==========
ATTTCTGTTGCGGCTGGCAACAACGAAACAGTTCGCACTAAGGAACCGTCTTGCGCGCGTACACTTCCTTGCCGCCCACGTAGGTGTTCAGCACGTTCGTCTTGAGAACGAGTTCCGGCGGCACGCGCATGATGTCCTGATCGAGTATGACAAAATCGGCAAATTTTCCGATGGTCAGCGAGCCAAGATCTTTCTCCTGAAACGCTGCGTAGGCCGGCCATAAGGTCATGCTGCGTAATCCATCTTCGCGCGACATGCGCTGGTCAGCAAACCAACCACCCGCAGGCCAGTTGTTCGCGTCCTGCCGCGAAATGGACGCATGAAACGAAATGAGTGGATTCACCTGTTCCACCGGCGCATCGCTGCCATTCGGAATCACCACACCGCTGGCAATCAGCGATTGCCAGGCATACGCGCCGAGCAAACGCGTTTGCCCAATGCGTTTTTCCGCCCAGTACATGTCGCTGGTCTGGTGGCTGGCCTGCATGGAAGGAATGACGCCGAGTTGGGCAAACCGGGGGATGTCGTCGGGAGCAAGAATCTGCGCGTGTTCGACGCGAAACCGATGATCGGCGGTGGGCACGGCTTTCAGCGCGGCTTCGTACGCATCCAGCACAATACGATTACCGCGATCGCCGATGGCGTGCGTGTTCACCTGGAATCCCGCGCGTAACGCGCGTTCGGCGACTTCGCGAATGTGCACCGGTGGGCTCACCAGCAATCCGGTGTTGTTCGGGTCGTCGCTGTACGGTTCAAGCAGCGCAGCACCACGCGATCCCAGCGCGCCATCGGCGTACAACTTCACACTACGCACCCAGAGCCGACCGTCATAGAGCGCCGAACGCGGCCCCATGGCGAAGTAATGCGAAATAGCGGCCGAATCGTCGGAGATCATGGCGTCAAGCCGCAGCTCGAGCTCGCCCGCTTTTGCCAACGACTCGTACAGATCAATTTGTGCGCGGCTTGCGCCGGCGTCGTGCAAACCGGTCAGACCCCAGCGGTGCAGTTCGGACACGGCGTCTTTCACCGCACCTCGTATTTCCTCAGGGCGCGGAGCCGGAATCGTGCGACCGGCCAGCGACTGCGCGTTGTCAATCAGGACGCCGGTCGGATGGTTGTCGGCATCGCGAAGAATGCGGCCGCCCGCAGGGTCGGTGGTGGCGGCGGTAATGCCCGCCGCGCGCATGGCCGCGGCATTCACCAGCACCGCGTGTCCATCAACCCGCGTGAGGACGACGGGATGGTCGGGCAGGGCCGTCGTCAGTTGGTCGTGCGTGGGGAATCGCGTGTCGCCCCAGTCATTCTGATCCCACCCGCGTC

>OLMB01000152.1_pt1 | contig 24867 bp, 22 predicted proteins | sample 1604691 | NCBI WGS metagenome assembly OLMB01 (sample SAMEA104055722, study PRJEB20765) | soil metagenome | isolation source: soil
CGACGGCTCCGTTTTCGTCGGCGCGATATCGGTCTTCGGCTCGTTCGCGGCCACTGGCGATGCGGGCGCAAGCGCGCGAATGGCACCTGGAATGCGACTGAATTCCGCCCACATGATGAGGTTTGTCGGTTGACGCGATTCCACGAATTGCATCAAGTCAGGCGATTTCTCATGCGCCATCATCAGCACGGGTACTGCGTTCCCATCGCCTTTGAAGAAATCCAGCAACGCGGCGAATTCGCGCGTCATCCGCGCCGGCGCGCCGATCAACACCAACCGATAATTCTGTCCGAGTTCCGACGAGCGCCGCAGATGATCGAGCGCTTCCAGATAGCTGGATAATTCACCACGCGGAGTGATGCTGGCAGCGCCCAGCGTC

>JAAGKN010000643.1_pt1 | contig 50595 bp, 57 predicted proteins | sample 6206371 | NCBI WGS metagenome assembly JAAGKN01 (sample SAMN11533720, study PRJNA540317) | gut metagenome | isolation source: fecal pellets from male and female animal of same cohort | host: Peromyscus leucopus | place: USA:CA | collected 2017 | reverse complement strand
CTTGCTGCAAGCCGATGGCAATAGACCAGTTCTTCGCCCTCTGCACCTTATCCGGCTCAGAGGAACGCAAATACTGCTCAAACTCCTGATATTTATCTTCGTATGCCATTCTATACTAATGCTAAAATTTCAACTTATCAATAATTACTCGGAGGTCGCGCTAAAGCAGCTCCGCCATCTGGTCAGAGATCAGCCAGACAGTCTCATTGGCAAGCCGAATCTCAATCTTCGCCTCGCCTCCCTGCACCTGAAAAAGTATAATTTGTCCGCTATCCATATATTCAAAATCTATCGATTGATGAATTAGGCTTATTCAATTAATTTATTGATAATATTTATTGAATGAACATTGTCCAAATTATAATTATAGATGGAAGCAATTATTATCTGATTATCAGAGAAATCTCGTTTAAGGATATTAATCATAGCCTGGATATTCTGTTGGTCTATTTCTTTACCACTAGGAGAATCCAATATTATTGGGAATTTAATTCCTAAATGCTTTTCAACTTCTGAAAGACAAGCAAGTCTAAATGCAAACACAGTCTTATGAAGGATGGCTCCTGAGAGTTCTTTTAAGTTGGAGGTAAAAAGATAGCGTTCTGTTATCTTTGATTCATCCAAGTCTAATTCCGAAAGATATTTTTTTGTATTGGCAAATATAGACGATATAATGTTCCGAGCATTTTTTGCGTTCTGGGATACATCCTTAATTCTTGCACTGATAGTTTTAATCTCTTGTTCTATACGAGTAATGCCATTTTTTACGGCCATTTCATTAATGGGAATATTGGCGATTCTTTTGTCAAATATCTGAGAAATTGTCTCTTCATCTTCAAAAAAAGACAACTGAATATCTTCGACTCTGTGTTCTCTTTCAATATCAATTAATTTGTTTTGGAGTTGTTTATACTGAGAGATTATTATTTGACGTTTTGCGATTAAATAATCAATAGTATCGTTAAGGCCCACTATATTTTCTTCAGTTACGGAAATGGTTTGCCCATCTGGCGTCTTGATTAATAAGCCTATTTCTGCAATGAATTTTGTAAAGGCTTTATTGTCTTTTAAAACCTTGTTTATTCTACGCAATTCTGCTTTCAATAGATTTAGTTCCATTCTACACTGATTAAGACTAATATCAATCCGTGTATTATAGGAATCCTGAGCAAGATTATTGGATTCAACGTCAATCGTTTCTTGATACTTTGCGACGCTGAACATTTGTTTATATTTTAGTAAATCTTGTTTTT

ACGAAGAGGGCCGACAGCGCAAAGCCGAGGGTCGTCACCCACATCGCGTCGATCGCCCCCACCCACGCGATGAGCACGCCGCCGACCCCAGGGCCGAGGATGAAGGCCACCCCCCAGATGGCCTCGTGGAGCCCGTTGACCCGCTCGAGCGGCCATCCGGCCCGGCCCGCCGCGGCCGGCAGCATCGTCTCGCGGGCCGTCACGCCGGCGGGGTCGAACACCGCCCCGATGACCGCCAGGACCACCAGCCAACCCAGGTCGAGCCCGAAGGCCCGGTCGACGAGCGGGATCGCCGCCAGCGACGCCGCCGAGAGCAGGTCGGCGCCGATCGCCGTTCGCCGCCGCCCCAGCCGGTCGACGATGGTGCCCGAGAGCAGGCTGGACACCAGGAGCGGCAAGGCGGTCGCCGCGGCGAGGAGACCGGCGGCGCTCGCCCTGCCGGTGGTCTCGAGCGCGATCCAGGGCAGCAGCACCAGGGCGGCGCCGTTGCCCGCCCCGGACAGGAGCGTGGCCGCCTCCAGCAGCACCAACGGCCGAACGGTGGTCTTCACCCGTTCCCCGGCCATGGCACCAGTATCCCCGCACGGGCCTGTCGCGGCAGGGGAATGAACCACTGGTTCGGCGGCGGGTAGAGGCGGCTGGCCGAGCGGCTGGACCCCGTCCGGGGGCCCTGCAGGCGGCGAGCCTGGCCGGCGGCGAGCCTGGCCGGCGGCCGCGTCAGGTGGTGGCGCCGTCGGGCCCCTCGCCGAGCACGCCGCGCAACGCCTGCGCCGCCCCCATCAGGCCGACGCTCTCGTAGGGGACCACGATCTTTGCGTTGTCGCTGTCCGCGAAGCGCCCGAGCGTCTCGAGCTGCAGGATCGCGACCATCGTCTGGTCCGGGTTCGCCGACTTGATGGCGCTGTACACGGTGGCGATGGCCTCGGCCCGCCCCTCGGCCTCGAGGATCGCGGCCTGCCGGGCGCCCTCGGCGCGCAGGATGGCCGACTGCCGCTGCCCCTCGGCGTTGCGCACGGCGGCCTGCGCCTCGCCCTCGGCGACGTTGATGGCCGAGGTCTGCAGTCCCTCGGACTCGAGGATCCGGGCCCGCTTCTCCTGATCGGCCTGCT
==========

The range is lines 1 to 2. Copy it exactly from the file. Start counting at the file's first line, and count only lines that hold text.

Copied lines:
ATTTCTGTTGCGGCTGGCAACAACGAAACAGTTCGCACTAAGGAACCGTCTTGCGCGCGTACACTTCCTTGCCGCCCACGTAGGTGTTCAGCACGTTCGTCTTGAGAACGAGTTCCGGCGGCACGCGCATGATGTCCTGATCGAGTATGACAAAATCGGCAAATTTTCCGATGGTCAGCGAGCCAAGATCTTTCTCCTGAAACGCTGCGTAGGCCGGCCATAAGGTCATGCTGCGTAATCCATCTTCGCGCGACATGCGCTGGTCAGCAAACCAACCACCCGCAGGCCAGTTGTTCGCGTCCTGCCGCGAAATGGACGCATGAAACGAAATGAGTGGATTCACCTGTTCCACCGGCGCATCGCTGCCATTCGGAATCACCACACCGCTGGCAATCAGCGATTGCCAGGCATACGCGCCGAGCAAACGCGTTTGCCCAATGCGTTTTTCCGCCCAGTACATGTCGCTGGTCTGGTGGCTGGCCTGCATGGAAGGAATGACGCCGAGTTGGGCAAACCGGGGGATGTCGTCGGGAGCAAGAATCTGCGCGTGTTCGACGCGAAACCGATGATCGGCGGTGGGCACGGCTTTCAGCGCGGCTTCGTACGCATCCAGCACAATACGATTACCGCGATCGCCGATGGCGTGCGTGTTCACCTGGAATCCCGCGCGTAACGCGCGTTCGGCGACTTCGCGAATGTGCACCGGTGGGCTCACCAGCAATCCGGTGTTGTTCGGGTCGTCGCTGTACGGTTCAAGCAGCGCAGCACCACGCGATCCCAGCGCGCCATCGGCGTACAACTTCACACTACGCACCCAGAGCCGACCGTCATAGAGCGCCGAACGCGGCCCCATGGCGAAGTAATGCGAAATAGCGGCCGAATCGTCGGAGATCATGGCGTCAAGCCGCAGCTCGAGCTCGCCCGCTTTTGCCAACGACTCGTACAGATCAATTTGTGCGCGGCTTGCGCCGGCGTCGTGCAAACCGGTCAGACCCCAGCGGTGCAGTTCGGACACGGCGTCTTTCACCGCACCTCGTATTTCCTCAGGGCGCGGAGCCGGAATCGTGCGACCGGCCAGCGACTGCGCGTTGTCAATCAGGACGCCGGTCGGATGGTTGTCGGCATCGCGAAGAATGCGGCCGCCCGCAGGGTCGGTGGTGGCGGCGGTAATGCCCGCCGCGCGCATGGCCGCGGCATTCACCAGCACCGCGTGTCCATCAACCCGCGTGAGGACGACGGGATGGTCGGGCAGGGCCGTCGTCAGTTGGTCGTGCGTGGGGAATCGCGTGTCGCCCCAGTCATTCTGATCCCACCCGCGTC

>OLMB01000152.1_pt1 | contig 24867 bp, 22 predicted proteins | sample 1604691 | NCBI WGS metagenome assembly OLMB01 (sample SAMEA104055722, study PRJEB20765) | soil metagenome | isolation source: soil